While lme4 seems to be accurate and reliable over a wide range of cases, but there is a discrepancy between its results and those of other implementations (glmmML and glmmADMB from R and SAS PROC MIXED) for the (in)famous toenail data analyzed in a variety of places (see references below and Ch 10 of MLMUS). The toenail data are known to be somewhat pathological, and this discrepancy is not large (about 0.4% of the parameter values, and much smaller than the standard errors of the estimates). Nevertheless, it is puzzling and worrying; it would be nice to know what’s going on here.

library("foreign") ## for read.dta
library("lme4")
library("glmmML")
library("glmmADMB")

Get data:

toenail <- read.dta("http://www.stata-press.com/data/r12/toenail.dta")
## summary(toenail)
toenail <- transform(toenail,
patient=factor(patient),
## glmmML, glmmADMB prefer numeric 0/1 responses
n.outcome=as.numeric(outcome)-1)
t_glmer <- system.time(
m_glmer <- glmer(outcome~treatment+visit+(1|patient),toenail,
family=binomial))
t_glmmML <- system.time(
m_glmmML <- glmmML(n.outcome~treatment+visit,
cluster=toenail\$patient,toenail,
family="binomial"))
family="binomial"))
##             RE_sd (Intercept)  treatment      visit    logLik elapsed
## glmer    4.687377   -1.051835 -0.6968895 -0.9115262 -626.1709   1.076
## glmmML   4.708440   -1.070209 -0.7005596 -0.9126392 -626.1627   0.101
## glmmADMB 4.723452   -1.070187 -0.7005568 -0.9126386 -626.1630 112.825
## SAS      4.708440   -1.070200 -0.7005000 -0.9126000 -626.1650   1.180

The glmmML and SAS PROC MIXED estimates are particularly close. However, for all methods other than glmer, and especially for the fixed effect estimates, the estimates are still much closer to each other than they are to glmer’s estimates.

Scaled RMSE of parameter estimates:

rmse <- function(x) sd(x)/mean(x)
(rmse_avg <- mean(abs(apply(ctab[,1:4],2,rmse))))
## [1] 0.003744686

These differences are not practically important: they are much smaller than the uncertainty in the parameters, e.g. for the fixed effects:

##          (Intercept) treatmentTerbinafine                visit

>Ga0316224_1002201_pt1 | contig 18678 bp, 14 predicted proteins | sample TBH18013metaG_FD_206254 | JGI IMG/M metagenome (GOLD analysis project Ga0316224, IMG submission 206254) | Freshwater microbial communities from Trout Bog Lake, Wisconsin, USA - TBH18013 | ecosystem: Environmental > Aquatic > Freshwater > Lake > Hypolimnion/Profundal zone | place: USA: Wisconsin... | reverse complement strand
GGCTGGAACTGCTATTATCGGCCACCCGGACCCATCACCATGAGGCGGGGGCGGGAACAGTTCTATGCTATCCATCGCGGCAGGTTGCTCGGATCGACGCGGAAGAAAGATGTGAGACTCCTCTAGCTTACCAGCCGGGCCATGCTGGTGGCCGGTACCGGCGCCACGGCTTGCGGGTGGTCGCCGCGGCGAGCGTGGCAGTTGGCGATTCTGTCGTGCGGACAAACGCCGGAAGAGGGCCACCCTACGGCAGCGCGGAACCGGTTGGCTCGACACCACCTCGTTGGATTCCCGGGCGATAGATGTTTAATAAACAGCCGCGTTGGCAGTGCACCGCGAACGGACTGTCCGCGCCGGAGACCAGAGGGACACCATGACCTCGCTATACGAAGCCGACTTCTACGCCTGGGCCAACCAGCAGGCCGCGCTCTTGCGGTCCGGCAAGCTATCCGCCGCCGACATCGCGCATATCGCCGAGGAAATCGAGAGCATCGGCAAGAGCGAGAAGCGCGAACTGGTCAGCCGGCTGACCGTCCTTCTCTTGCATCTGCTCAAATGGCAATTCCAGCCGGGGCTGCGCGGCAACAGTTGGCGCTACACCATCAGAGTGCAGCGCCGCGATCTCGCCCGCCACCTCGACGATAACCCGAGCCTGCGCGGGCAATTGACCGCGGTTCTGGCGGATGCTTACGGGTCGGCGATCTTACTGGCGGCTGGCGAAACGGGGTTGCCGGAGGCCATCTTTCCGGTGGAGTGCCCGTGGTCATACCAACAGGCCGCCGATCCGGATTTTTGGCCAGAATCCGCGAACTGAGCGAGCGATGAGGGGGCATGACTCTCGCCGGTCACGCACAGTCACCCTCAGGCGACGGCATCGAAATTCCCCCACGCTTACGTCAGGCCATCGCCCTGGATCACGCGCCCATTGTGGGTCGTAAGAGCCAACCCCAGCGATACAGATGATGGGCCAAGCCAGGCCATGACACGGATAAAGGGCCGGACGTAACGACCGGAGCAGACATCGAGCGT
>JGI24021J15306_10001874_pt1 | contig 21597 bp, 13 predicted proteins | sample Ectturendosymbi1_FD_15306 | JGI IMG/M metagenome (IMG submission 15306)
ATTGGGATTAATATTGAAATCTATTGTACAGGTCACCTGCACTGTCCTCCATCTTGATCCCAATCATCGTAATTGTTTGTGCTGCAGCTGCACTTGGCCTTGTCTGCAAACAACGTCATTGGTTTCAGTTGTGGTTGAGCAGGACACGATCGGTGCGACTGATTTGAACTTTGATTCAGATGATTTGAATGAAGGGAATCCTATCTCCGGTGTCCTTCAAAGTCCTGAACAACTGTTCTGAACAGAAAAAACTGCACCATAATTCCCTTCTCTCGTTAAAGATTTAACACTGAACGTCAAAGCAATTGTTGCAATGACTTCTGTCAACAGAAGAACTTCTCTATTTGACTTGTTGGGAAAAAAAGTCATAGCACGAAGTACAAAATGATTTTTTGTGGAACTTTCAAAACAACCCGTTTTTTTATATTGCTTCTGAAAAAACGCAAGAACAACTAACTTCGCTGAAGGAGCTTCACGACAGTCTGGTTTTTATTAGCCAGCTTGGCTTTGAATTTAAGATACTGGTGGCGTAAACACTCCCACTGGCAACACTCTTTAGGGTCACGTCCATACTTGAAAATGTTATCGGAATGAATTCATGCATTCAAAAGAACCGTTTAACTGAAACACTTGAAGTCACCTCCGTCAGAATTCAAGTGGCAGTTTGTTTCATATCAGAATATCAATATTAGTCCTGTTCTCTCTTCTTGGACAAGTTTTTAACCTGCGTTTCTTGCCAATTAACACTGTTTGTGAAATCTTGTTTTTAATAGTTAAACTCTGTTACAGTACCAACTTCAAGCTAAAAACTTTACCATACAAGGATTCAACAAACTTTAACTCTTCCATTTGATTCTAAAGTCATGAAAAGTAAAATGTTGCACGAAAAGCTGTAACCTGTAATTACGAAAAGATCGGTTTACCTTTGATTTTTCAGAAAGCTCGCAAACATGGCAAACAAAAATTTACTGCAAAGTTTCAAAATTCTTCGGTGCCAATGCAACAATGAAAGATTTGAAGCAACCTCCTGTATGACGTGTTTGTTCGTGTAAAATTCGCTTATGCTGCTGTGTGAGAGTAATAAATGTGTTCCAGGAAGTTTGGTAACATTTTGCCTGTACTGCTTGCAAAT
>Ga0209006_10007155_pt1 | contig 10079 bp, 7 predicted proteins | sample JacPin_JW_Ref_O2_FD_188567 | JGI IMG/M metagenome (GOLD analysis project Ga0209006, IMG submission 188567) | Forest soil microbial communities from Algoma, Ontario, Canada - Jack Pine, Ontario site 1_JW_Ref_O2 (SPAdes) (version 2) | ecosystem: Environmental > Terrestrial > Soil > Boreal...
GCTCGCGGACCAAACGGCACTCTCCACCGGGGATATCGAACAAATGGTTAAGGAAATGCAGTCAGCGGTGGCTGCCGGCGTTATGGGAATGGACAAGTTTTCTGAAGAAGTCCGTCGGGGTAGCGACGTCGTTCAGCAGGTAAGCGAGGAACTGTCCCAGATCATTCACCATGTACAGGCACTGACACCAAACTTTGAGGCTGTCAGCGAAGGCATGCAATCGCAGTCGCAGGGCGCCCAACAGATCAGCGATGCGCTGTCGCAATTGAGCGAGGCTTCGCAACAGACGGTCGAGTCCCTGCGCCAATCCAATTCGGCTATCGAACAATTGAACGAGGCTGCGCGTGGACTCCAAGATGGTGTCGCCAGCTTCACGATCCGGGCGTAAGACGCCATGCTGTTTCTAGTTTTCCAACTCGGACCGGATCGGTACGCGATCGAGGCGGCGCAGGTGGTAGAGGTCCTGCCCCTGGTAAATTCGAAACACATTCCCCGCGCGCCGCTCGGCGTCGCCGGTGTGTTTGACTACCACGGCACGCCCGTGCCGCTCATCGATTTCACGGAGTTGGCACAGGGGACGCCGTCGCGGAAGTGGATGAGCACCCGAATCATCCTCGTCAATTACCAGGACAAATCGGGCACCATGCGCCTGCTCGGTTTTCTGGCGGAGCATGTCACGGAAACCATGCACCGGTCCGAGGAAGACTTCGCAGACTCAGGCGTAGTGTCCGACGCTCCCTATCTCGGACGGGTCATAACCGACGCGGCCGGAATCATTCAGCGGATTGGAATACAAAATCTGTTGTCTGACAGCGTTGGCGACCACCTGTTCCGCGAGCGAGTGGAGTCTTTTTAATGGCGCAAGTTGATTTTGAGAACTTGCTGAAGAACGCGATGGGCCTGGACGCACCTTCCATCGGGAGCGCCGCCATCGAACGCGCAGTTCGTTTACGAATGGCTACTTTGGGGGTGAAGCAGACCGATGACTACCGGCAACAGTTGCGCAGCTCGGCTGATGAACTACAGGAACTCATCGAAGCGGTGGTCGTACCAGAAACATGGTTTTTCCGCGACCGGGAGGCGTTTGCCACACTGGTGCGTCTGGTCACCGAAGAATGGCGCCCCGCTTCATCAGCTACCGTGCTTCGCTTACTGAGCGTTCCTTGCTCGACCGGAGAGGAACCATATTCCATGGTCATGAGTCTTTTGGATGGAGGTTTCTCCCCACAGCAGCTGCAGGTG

##                0.800                0.687                0.074

Check to see if the issue is one of non-convergence/failure of the nonlinear optimizer to find the lowest-deviance parameters …

glmer_devfun <- update(m_glmer,devFunOnly=TRUE)
logLik(m_glmer)
## 'log Lik.' -626.1709 (df=4)
par0 <- unlist(getME(m_glmer,c("theta","beta")))
par1 <- with(m_glmmML,c(sigma,coefficients))
glmer_devfun(par1)-glmer_devfun(par0)
## [1] 0.0008063085

lme4 thinks it’s correct, or at least that its solution is better than glmmML’s …

1. De Backer, M., C. De Vroey, E. Lesaffre, I. Scheys, and P. De Keyser. 1998. “Twelve Weeks of Continuous Oral Therapy for Toenail Onychomycosis Caused by Dermatophytes: A Double-Blind Comparative Trial of Terbinafine 250 Mg/day versus Itraconazole 200 Mg/day.” Journal of the American Academy of Dermatology 38 (5, Supplement 2): S57–63. doi:10.1016/S0190-9622(98)70486-4.
2. Lesaffre, Emmanuel, and Bart Spiessens. 2001. “On the Effect of the Number of Quadrature Points in a Logistic Random Effects Model: An Example.” Journal of the Royal Statistical Society: Series C (Applied Statistics) 50 (3): 325–35. doi:10.1111/1467-9876.00237.
3. Rabe-Hesketh, Sophia, and Anders Skrondal. 2012. Multilevel and Longitudinal Modeling Using Stata, Volumes I and II, Third Edition. 3 edition. College Station, Tex: Stata Press.
4. Vock, David M., Marie Davidian, and Anastasios A. Tsiatis. 2014. “SNP_NLMM: A SAS Macro to Implement a Flexible Random Effects Density for Generalized Linear and Nonlinear Mixed Models.” Journal of Statistical Software 56: 2. http://www.ncbi.nlm.nih.gov/pmc/articles/PMC3969790/.